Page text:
I’ve been wandering the nursery in the rain picking out promising plants to bring to Seattle Audubon Society’s Spring Sale.  Though a lot of plants still are dormant, I got a little excited when I saw the new shoots on the False Solomon’s Seal (Maianthemum racemosa) and Wild Lily-of-the-valley (Maianthemum dilatatum), the uncurling rosettes of leaves on the Western Columbine (Aquilegia Formosa) and the bright yellow flowers on Tall Oregon Grape (Mahonia aquifolium).  We have some beautifully shaped Vine Maple (Acer circinatum).  They are under two feet tall, but are well on their way to becoming prize-winners!  The Trilliums (Trillium ovatum) are cute, but are still babies, not ready to bloom yet.  But I’ll bring some for the patient among you.  Some nice Wood Fern (Dryopteris expansa) and Maidenhair Fern (Adiantum pedatum) are still dormant, but promise to vigorously put out fronds SOON.

I promise to bring some great natives.  I WISH I could promise sunshine…


“The quawmash is now in blume … at a short distance it resembles lakes of fine clear water, so complete is this deseption that on first sight I could have swoarn it was water.”  – Meriwether Lewis, June, 1806, Weippe Prairie, N.E. Idaho* 

“The quawmash is now in sprowte in the Green House… compassed about with Puddles of raine water.”  -Shirley Doolittle-Egerdahl, March 2012, Tadpole Haven Native Plants


Camas stands for balance, in my mind.  The Native Americans in the Pacific Northwest relied on Camas bulbs (“quawmash”) as an important starchy component of their diet.  Camas grows in moist parts of open grassy prairies.  In Western Washington, the Native Americans used fire to keep the camas prairies free of Douglas Firs.  In this way, they actively practiced agriculture, but in a way that was in balance with the ecology.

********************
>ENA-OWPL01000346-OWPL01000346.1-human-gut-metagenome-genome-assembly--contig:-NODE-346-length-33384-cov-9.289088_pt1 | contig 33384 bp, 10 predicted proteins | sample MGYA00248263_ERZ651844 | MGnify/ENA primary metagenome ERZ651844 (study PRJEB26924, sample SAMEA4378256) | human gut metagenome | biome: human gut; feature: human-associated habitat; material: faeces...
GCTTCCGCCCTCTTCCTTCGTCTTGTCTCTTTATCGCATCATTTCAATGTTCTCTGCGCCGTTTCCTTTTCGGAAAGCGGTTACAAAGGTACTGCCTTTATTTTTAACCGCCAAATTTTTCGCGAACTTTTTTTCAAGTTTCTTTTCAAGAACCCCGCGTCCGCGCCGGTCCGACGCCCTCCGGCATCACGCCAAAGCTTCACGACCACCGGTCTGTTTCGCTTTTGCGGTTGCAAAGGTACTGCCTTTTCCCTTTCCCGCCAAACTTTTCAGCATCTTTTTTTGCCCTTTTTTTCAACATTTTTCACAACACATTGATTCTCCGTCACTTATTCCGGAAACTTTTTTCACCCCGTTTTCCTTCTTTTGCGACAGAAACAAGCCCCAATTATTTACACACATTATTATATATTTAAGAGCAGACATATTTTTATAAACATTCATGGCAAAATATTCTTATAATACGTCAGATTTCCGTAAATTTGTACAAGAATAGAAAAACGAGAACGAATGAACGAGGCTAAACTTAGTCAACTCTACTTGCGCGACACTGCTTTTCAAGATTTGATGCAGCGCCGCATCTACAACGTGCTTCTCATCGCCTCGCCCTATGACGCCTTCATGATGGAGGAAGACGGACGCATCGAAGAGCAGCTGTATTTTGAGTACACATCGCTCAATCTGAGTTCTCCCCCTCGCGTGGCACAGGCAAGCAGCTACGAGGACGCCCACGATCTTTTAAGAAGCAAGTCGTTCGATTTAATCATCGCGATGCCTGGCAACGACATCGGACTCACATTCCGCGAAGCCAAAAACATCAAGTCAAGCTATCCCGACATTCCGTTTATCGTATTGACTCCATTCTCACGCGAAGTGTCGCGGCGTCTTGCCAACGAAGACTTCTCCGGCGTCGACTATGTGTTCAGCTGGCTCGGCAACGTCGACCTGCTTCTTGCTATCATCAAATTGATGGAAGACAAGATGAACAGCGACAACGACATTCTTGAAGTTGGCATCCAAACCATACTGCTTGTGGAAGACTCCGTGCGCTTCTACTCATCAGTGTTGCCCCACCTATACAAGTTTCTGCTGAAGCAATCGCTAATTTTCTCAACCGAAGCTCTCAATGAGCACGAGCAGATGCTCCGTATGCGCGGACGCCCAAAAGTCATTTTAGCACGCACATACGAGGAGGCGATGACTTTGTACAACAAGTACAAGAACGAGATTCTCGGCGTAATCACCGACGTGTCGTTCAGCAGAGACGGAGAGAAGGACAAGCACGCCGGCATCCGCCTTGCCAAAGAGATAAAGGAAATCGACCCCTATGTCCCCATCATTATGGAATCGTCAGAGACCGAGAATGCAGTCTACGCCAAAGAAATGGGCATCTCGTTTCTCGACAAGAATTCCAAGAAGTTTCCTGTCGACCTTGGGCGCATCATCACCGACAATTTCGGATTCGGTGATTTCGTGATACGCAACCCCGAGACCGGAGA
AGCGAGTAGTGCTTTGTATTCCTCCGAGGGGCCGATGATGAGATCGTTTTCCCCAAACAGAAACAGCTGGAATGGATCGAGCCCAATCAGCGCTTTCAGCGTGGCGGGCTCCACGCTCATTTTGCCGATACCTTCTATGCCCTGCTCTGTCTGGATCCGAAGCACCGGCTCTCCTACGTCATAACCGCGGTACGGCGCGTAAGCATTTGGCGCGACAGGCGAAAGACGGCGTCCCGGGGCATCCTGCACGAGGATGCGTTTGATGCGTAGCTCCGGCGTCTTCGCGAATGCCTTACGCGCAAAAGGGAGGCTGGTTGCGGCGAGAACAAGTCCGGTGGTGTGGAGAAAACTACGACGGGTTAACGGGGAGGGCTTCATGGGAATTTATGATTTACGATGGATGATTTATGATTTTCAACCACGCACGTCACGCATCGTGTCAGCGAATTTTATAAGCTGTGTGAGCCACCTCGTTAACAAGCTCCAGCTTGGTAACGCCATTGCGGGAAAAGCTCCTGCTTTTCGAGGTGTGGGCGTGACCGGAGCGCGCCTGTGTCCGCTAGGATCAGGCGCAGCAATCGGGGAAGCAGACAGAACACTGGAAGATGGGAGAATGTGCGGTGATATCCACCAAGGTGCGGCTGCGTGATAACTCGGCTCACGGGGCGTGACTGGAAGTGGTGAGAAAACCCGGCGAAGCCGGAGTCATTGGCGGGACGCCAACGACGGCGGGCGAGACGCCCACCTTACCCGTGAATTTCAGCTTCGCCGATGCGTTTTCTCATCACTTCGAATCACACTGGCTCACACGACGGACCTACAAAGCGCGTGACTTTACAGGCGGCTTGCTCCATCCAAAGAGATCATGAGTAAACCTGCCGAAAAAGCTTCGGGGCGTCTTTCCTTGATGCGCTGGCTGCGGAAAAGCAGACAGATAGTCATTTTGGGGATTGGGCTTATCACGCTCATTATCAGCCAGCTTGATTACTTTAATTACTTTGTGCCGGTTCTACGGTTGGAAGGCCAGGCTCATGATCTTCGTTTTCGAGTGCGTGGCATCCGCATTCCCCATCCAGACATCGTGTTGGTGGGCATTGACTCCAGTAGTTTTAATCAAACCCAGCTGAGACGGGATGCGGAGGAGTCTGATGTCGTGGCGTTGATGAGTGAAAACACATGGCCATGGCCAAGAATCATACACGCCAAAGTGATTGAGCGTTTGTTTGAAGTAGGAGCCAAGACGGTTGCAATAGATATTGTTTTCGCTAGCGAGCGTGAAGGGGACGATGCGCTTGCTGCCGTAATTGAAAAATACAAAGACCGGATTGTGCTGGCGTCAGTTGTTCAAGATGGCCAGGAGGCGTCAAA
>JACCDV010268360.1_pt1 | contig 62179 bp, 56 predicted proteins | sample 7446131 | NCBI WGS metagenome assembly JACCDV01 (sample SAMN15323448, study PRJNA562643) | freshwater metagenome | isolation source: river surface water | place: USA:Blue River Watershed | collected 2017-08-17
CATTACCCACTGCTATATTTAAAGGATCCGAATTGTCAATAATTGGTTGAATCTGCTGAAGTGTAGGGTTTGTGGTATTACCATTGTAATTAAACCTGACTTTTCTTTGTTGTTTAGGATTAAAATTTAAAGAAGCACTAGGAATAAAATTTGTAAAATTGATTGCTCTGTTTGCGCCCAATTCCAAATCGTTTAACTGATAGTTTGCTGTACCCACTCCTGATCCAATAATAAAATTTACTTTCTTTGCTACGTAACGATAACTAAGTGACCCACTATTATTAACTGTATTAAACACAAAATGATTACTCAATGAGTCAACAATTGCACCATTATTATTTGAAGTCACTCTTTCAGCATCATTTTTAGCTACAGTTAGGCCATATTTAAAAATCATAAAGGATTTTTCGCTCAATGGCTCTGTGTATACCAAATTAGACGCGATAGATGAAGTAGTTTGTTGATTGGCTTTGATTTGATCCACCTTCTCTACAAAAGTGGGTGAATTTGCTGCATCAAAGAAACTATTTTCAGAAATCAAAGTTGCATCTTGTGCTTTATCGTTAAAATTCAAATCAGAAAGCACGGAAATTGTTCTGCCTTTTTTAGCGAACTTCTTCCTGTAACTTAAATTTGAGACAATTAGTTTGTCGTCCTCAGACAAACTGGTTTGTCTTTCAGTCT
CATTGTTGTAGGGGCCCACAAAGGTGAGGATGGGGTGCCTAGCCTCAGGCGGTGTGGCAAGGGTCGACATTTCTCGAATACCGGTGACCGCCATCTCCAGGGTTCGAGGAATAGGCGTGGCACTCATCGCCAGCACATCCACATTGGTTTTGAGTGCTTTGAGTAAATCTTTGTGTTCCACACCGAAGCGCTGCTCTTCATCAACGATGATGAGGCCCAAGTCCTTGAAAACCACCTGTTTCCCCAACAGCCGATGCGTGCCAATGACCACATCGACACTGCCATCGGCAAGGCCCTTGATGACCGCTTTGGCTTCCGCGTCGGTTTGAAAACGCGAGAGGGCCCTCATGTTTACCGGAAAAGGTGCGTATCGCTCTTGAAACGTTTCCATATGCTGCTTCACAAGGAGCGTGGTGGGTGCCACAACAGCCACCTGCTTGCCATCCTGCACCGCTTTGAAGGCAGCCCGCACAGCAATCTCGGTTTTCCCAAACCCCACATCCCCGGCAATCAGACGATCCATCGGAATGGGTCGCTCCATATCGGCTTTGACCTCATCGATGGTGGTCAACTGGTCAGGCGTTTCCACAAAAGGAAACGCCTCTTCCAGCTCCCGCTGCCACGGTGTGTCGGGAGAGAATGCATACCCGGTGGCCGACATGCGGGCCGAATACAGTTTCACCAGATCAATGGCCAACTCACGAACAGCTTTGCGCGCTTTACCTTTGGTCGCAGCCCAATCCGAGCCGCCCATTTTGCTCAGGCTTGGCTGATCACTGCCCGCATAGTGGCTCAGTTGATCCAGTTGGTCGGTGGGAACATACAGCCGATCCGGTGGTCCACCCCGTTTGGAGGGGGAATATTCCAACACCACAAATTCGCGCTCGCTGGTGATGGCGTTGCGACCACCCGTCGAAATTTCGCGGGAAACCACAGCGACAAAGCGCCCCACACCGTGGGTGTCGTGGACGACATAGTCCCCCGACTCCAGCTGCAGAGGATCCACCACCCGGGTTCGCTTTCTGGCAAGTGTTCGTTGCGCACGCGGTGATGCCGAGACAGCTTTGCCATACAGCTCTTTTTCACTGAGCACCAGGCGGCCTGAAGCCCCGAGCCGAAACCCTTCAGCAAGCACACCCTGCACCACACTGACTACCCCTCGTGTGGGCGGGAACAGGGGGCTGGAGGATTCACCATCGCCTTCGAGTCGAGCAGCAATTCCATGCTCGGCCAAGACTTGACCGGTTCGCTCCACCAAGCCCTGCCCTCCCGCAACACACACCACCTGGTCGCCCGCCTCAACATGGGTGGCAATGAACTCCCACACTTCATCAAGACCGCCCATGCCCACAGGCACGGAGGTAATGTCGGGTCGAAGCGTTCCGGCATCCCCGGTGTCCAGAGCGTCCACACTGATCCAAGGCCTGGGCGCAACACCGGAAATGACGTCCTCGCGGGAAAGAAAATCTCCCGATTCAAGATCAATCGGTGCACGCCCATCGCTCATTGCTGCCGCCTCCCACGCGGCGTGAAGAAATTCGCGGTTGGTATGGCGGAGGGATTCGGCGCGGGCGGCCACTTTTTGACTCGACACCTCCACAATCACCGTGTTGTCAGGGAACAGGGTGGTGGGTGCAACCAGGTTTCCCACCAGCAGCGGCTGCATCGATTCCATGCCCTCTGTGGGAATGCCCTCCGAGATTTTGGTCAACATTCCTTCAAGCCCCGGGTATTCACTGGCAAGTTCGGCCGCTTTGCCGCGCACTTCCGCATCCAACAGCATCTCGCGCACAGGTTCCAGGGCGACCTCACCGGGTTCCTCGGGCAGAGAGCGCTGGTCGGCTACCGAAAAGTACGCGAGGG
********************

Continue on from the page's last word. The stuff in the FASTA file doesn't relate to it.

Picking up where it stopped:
Oak trees would survive the periodic burning, and indeed, the burning stimulated oak seeds to germinate.  Most of the Puget Sound region’s prairies are in Pierce and Thurston counties, where you can still see our native oak – Garry Oak or Oregon White Oak (Quercus garryana).  But after Indian burning ceased in the mid-1800s, the Douglas Fir forest encroached.  Then of course came settlers with their brand of agriculture.  Now much of the camas prairie-cum-farmland is invaded by roads and driveways, lawns and houses planted by by suburban “settlers”.  Untended remnants of prairie often become overrun by Spanish and Scot’s Broom.  There are efforts to save large prairie areas and some controlled burning has been used.  The Mima Mounds or the Scatter Creek Wildlife Area are good places to see prairies, a.k.a. oak savannahs.  The Washington Native Plant Society has focused on Garry Oak Ecosystems (which include prairies) as a conservation priority.

West of the Cascades, we have two native blue-flowered Camas species, Common Camas (Camassia quamash) and Great Camas (Camassia leichtlinii).  Both of them do well in soil that holds winter moisture – they can be completely inundated — but dries out in the summer.  They readily re-seed themselves, but it is easy to unwittingly weed out their seedlings, which resemble blades of grass.

*June 12, 1806